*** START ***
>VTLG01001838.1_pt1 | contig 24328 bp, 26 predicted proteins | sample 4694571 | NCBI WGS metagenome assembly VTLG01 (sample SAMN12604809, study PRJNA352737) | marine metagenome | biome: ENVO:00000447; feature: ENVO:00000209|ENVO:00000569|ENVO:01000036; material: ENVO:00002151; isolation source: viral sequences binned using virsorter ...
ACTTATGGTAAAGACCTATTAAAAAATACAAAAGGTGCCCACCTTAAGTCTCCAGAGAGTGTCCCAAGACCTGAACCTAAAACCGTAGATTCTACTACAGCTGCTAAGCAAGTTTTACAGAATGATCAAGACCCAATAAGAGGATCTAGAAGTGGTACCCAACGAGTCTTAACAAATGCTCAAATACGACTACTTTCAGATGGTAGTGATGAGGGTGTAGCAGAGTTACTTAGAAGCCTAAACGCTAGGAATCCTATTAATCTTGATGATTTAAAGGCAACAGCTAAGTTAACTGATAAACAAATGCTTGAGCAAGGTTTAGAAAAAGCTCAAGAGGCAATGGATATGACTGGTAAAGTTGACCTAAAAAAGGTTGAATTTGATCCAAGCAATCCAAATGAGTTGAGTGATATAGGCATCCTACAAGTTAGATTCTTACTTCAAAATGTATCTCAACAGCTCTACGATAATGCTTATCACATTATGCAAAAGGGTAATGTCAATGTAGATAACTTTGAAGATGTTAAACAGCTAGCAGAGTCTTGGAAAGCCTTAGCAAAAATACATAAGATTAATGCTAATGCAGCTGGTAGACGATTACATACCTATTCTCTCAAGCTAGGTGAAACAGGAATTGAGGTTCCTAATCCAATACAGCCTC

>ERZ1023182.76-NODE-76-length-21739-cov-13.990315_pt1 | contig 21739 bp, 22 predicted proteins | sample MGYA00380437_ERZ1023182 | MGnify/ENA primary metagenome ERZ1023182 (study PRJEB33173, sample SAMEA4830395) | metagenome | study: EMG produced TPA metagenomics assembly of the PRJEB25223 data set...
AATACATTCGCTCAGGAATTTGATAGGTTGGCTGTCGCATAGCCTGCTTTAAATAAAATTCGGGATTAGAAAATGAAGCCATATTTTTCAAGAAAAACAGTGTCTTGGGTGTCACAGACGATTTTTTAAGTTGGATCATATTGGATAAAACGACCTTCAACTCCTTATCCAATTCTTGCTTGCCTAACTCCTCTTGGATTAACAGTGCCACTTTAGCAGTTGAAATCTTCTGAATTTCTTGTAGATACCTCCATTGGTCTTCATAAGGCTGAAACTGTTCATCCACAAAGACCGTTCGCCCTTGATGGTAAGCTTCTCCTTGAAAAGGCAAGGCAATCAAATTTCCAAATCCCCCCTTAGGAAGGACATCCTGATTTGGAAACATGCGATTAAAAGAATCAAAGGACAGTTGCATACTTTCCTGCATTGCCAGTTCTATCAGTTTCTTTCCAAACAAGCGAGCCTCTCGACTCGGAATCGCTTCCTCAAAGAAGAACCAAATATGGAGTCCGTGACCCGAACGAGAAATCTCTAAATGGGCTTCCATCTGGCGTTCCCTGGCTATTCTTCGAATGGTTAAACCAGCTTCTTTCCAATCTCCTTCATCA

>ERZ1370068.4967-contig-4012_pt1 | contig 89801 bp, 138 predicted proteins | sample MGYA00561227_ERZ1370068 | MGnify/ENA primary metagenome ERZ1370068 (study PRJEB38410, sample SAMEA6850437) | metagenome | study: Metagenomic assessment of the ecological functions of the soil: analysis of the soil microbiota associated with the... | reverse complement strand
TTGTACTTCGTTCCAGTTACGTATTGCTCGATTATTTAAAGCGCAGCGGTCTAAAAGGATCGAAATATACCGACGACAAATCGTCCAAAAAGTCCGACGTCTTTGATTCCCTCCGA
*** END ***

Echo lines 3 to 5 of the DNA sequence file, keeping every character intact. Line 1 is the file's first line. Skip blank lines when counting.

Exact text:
>ERZ1023182.76-NODE-76-length-21739-cov-13.990315_pt1 | contig 21739 bp, 22 predicted proteins | sample MGYA00380437_ERZ1023182 | MGnify/ENA primary metagenome ERZ1023182 (study PRJEB33173, sample SAMEA4830395) | metagenome | study: EMG produced TPA metagenomics assembly of the PRJEB25223 data set...
AATACATTCGCTCAGGAATTTGATAGGTTGGCTGTCGCATAGCCTGCTTTAAATAAAATTCGGGATTAGAAAATGAAGCCATATTTTTCAAGAAAAACAGTGTCTTGGGTGTCACAGACGATTTTTTAAGTTGGATCATATTGGATAAAACGACCTTCAACTCCTTATCCAATTCTTGCTTGCCTAACTCCTCTTGGATTAACAGTGCCACTTTAGCAGTTGAAATCTTCTGAATTTCTTGTAGATACCTCCATTGGTCTTCATAAGGCTGAAACTGTTCATCCACAAAGACCGTTCGCCCTTGATGGTAAGCTTCTCCTTGAAAAGGCAAGGCAATCAAATTTCCAAATCCCCCCTTAGGAAGGACATCCTGATTTGGAAACATGCGATTAAAAGAATCAAAGGACAGTTGCATACTTTCCTGCATTGCCAGTTCTATCAGTTTCTTTCCAAACAAGCGAGCCTCTCGACTCGGAATCGCTTCCTCAAAGAAGAACCAAATATGGAGTCCGTGACCCGAACGAGAAATCTCTAAATGGGCTTCCATCTGGCGTTCCCTGGCTATTCTTCGAATGGTTAAACCAGCTTCTTTCCAATCTCCTTCATCA

>ERZ1370068.4967-contig-4012_pt1 | contig 89801 bp, 138 predicted proteins | sample MGYA00561227_ERZ1370068 | MGnify/ENA primary metagenome ERZ1370068 (study PRJEB38410, sample SAMEA6850437) | metagenome | study: Metagenomic assessment of the ecological functions of the soil: analysis of the soil microbiota associated with the... | reverse complement strand